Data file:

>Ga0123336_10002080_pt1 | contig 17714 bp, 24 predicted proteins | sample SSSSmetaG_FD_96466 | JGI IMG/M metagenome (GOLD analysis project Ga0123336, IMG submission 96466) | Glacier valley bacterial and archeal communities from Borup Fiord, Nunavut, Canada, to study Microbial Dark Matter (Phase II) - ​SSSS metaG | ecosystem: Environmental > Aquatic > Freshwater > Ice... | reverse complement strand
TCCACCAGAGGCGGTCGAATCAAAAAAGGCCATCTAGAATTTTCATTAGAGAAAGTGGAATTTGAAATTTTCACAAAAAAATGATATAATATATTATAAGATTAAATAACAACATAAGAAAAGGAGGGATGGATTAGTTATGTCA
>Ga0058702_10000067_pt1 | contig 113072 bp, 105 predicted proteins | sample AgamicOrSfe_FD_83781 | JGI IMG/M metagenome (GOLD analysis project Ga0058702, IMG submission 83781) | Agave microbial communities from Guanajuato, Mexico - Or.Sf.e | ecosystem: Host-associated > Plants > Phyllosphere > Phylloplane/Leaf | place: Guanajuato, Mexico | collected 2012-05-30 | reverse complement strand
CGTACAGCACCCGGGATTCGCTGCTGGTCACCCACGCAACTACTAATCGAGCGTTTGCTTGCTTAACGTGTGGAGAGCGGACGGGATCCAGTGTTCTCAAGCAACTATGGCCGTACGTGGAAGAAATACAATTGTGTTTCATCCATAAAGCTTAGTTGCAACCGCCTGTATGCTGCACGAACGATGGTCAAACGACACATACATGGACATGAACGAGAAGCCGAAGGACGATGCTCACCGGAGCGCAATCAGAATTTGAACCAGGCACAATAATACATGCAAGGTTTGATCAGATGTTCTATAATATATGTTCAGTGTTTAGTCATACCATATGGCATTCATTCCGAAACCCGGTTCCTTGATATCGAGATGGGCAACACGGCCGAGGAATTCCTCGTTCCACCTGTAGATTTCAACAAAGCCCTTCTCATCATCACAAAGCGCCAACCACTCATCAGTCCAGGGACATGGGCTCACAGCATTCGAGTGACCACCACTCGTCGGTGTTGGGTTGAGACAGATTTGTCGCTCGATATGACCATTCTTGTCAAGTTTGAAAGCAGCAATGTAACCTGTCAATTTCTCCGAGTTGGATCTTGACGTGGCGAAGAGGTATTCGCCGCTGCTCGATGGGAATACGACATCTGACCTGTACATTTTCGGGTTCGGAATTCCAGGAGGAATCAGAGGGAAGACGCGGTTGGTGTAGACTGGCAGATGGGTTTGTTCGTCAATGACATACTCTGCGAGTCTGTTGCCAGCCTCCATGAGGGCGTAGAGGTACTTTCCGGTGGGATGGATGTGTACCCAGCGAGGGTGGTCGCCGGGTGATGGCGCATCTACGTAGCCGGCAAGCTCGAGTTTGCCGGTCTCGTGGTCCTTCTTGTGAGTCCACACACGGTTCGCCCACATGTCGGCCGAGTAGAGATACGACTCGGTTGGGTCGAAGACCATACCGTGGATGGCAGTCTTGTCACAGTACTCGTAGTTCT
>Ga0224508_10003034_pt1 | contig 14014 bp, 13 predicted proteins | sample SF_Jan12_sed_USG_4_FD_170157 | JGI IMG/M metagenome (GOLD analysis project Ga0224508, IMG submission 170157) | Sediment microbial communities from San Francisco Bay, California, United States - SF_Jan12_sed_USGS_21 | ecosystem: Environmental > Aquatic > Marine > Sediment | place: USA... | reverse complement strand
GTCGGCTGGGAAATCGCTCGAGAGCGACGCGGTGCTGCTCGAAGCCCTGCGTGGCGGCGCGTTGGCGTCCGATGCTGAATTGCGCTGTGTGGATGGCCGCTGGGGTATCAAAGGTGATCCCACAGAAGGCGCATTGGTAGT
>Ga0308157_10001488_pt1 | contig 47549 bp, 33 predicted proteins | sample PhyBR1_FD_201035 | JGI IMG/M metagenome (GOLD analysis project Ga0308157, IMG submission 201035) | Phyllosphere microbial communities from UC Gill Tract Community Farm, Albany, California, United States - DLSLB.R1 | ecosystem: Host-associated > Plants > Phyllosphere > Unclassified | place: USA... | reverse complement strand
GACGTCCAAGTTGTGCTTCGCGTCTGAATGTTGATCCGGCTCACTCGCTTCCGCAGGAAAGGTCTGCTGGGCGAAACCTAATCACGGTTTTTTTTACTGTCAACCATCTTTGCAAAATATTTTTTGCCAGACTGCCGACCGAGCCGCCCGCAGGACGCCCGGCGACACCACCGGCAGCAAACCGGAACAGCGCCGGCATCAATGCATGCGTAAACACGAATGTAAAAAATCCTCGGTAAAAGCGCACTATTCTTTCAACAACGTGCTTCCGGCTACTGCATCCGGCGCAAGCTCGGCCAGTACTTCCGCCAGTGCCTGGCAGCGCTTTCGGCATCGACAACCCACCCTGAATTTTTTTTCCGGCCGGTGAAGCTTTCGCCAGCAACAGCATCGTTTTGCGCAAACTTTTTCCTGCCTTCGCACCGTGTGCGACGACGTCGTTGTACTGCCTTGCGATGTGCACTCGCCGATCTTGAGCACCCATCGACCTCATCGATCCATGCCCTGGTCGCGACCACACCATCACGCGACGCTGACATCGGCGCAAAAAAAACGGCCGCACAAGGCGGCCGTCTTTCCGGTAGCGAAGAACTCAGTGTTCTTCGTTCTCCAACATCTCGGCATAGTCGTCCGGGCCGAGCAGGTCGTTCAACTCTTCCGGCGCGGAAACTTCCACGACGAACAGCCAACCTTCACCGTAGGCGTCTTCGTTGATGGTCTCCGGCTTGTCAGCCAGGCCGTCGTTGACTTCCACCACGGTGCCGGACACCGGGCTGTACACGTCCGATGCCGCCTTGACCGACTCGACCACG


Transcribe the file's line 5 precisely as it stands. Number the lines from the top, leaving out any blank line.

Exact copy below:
>Ga0224508_10003034_pt1 | contig 14014 bp, 13 predicted proteins | sample SF_Jan12_sed_USG_4_FD_170157 | JGI IMG/M metagenome (GOLD analysis project Ga0224508, IMG submission 170157) | Sediment microbial communities from San Francisco Bay, California, United States - SF_Jan12_sed_USGS_21 | ecosystem: Environmental > Aquatic > Marine > Sediment | place: USA... | reverse complement strand